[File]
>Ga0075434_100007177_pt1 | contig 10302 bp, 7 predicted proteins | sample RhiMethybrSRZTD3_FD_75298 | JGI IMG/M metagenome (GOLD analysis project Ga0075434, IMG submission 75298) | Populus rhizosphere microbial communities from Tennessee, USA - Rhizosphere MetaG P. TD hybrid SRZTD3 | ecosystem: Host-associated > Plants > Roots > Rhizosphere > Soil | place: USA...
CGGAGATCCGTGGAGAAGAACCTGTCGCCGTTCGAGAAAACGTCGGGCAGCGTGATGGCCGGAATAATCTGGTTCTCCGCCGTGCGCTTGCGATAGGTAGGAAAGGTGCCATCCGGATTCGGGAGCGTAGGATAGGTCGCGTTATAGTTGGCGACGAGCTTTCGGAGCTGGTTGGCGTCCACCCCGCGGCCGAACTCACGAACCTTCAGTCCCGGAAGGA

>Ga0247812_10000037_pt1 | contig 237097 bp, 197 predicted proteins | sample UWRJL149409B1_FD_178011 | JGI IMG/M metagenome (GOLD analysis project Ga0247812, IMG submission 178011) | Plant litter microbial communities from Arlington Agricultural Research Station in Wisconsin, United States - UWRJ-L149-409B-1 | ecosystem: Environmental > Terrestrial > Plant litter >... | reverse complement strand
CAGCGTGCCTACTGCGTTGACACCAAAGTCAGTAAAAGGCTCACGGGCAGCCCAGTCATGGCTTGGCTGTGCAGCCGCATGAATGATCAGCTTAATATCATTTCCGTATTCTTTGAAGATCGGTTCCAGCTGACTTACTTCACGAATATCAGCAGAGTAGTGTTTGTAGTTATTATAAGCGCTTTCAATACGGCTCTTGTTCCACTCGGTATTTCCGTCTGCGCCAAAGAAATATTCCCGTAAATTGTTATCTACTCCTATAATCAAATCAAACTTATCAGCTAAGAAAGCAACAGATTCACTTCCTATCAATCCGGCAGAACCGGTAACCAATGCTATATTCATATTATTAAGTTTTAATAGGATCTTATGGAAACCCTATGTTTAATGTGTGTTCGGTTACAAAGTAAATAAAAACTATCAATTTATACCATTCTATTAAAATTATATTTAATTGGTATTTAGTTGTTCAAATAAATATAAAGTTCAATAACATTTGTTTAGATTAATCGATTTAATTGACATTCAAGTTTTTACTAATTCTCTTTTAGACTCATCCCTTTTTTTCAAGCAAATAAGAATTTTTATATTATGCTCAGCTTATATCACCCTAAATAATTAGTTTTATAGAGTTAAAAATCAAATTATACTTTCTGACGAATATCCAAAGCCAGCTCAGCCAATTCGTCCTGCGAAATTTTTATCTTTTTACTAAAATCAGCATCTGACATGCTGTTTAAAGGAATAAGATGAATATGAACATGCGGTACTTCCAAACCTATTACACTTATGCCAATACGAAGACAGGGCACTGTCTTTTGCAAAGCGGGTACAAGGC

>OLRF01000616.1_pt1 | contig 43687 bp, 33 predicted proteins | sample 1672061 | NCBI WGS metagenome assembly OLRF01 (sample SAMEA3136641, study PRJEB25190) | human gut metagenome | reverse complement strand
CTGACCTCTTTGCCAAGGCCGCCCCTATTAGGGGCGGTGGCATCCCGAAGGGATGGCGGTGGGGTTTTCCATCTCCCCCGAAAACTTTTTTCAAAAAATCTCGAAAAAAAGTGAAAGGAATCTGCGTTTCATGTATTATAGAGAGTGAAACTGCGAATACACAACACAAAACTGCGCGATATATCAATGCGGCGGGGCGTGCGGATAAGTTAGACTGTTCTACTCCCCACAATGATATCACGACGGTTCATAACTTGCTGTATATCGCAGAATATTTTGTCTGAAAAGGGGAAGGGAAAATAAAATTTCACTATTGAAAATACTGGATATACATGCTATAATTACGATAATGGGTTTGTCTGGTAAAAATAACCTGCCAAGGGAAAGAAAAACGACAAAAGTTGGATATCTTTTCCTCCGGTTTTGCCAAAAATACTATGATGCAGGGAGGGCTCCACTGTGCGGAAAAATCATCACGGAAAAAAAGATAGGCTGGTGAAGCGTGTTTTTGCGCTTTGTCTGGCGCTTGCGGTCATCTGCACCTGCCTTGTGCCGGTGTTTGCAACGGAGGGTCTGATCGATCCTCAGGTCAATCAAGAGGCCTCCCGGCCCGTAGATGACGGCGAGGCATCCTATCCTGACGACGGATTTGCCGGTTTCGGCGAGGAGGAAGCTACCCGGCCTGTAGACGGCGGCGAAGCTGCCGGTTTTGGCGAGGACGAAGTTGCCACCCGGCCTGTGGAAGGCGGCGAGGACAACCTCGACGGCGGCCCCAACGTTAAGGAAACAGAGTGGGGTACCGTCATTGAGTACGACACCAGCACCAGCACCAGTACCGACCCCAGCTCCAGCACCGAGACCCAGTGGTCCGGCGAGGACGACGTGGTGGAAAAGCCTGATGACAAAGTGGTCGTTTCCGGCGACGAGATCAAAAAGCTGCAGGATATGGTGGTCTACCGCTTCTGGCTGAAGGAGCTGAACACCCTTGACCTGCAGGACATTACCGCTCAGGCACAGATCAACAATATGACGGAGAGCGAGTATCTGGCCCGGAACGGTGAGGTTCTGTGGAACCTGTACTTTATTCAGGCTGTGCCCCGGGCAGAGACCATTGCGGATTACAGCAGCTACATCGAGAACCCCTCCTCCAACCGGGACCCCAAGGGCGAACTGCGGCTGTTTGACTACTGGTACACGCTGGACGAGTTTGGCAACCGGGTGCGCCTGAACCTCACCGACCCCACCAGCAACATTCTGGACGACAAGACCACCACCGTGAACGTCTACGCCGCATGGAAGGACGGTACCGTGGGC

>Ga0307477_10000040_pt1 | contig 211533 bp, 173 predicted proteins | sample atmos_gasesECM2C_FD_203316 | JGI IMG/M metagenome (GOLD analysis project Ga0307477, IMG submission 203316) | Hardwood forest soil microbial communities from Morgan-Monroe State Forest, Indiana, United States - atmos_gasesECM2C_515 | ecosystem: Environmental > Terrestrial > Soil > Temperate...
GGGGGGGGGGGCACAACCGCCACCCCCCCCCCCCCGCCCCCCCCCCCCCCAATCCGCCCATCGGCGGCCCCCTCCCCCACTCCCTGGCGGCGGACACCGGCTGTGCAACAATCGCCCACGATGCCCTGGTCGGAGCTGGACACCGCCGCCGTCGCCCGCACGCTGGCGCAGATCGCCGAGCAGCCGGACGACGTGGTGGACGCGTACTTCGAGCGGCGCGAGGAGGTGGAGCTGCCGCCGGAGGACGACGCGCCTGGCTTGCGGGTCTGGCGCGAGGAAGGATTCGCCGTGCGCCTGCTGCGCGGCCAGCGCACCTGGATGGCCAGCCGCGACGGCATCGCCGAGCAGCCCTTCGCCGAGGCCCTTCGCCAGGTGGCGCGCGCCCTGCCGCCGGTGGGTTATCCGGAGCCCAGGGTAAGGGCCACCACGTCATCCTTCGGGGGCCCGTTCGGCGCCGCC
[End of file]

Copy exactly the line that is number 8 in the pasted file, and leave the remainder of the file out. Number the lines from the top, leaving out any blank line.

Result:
GGGGGGGGGGGCACAACCGCCACCCCCCCCCCCCCGCCCCCCCCCCCCCCAATCCGCCCATCGGCGGCCCCCTCCCCCACTCCCTGGCGGCGGACACCGGCTGTGCAACAATCGCCCACGATGCCCTGGTCGGAGCTGGACACCGCCGCCGTCGCCCGCACGCTGGCGCAGATCGCCGAGCAGCCGGACGACGTGGTGGACGCGTACTTCGAGCGGCGCGAGGAGGTGGAGCTGCCGCCGGAGGACGACGCGCCTGGCTTGCGGGTCTGGCGCGAGGAAGGATTCGCCGTGCGCCTGCTGCGCGGCCAGCGCACCTGGATGGCCAGCCGCGACGGCATCGCCGAGCAGCCCTTCGCCGAGGCCCTTCGCCAGGTGGCGCGCGCCCTGCCGCCGGTGGGTTATCCGGAGCCCAGGGTAAGGGCCACCACGTCATCCTTCGGGGGCCCGTTCGGCGCCGCC